It seems like common sense that you would start a fire in a cold fireplace. The cold is the reason you need the fire in the first place. However, you have to take care to preheat your fireplace properly, or you risk filling your home with smoke.
Why preheating your flue matters
The basic principal that warm air rises keeps the smoke from your fires flowing upward out of your chimney instead of making its way into your home. When your fireplace hasn’t been used and cold air fills your chimney flue — which happens quickly especially if your chimney is on an exterior wall of your home — the dense, cold air can prevent the warm air and smoke from rising out of your fireplace. Gently preheating your flue can keep the smoke flowing in the right direction.
How to preheat your flue
The easiest and most popular method to preheat your flue is the torch method. Tightly roll newspaper into four or five “torches.” Open your damper and light the torches, one by one, holding them in your fireplace at the bottom of your chimneys flue. By the time the last torch has burned, your flue should be warm enough for your fire. You’ll be able to tell because the smoke from the torch will be drafting properly up the chimney. If you don’t have newspaper on hand, you also can use a blow dryer or fan to direct warm air up your chimney; the air doesn’t have to be hot, just warmer than the freezing air filling your chimney.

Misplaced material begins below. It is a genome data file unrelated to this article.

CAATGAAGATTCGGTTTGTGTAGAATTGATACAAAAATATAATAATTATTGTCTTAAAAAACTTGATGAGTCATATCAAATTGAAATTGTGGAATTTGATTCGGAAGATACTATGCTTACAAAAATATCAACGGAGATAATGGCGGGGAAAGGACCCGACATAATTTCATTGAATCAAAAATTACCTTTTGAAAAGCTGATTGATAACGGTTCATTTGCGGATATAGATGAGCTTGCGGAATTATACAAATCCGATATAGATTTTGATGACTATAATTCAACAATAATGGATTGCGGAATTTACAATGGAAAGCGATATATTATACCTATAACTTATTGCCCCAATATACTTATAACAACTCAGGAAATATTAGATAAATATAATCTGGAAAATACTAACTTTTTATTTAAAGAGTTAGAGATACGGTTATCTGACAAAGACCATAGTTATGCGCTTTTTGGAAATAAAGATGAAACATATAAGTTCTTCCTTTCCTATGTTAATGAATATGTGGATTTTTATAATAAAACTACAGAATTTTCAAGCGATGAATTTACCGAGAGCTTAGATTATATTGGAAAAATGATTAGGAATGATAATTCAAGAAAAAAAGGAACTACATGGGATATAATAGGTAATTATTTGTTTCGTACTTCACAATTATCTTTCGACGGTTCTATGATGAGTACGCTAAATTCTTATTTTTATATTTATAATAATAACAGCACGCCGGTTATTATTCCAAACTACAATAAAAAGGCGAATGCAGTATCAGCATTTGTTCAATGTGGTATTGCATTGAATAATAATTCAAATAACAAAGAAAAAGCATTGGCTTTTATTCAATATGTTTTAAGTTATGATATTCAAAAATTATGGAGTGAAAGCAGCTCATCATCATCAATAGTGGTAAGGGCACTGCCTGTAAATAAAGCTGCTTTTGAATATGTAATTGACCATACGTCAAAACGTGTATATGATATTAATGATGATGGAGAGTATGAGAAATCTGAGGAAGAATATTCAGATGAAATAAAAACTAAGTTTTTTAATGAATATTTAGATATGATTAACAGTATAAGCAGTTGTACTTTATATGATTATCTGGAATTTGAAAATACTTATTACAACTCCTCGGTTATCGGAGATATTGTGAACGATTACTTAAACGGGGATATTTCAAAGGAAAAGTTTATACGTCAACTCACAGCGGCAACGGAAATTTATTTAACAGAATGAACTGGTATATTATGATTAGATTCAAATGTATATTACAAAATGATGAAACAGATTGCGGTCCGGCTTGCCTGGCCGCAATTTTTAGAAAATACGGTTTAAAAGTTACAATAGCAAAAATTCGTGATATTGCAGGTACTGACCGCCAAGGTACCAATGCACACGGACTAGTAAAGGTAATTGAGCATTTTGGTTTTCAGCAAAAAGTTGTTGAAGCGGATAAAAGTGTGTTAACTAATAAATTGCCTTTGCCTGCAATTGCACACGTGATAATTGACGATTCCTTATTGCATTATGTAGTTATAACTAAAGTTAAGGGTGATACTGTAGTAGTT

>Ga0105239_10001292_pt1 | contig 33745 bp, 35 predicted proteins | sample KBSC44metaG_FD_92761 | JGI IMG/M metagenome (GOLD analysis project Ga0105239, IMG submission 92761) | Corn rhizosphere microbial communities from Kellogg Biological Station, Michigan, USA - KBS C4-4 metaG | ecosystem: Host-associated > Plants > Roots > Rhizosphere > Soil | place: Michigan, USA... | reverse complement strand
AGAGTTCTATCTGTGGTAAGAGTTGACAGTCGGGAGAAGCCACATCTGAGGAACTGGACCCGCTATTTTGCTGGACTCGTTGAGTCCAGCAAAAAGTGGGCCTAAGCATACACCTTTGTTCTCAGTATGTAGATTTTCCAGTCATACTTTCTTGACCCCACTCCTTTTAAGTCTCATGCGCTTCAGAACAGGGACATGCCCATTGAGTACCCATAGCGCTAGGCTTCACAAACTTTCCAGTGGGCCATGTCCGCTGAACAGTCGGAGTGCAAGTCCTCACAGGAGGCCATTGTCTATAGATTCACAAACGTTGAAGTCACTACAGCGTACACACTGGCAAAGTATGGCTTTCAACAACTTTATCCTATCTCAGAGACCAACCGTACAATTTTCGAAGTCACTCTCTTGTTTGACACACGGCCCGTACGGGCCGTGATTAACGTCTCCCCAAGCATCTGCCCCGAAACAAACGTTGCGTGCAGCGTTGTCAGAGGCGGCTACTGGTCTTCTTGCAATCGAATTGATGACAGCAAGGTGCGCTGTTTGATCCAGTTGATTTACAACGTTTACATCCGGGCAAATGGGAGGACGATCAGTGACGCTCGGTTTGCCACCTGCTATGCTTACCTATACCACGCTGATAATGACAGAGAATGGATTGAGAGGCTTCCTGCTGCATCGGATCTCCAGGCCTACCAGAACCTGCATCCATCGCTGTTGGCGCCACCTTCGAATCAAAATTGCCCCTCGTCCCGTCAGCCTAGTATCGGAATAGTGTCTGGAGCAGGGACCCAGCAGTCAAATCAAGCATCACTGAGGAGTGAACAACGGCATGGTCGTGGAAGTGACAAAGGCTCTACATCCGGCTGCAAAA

Other chimney drafting tips
In addition to preheating your flue, there are other methods to help you chimney draft properly. Opening a window in the same room as your fireplace by an inch can help draw in cold air to feed your fire and keep the smoke flowing up the chimney. Fires should be built in a metal grate off the floor of your fireplace, and the fire should be built all the way in the back in the firebox. And of course, always use dry, seasoned firewood to make sure that the fire burns hot enough to direct smoke up the chimney. Never close fireplace doors, even partially, as the doors interfere with drafting, and glass doors can crack from the pressure of the fire.
If you follow all of our chimney prep tips and still have problems with smoke flowing backward into your home from your fireplace, give us a call. Improper drafting can indicate a more serious problem, such as a blocked chimney, a dirty chimney or an improperly sized flue. Our chimney experts can inspect your chimney, help you solve any problems and have your chimney drafting properly so you can enjoy your fireplace without the unpleasant smoke.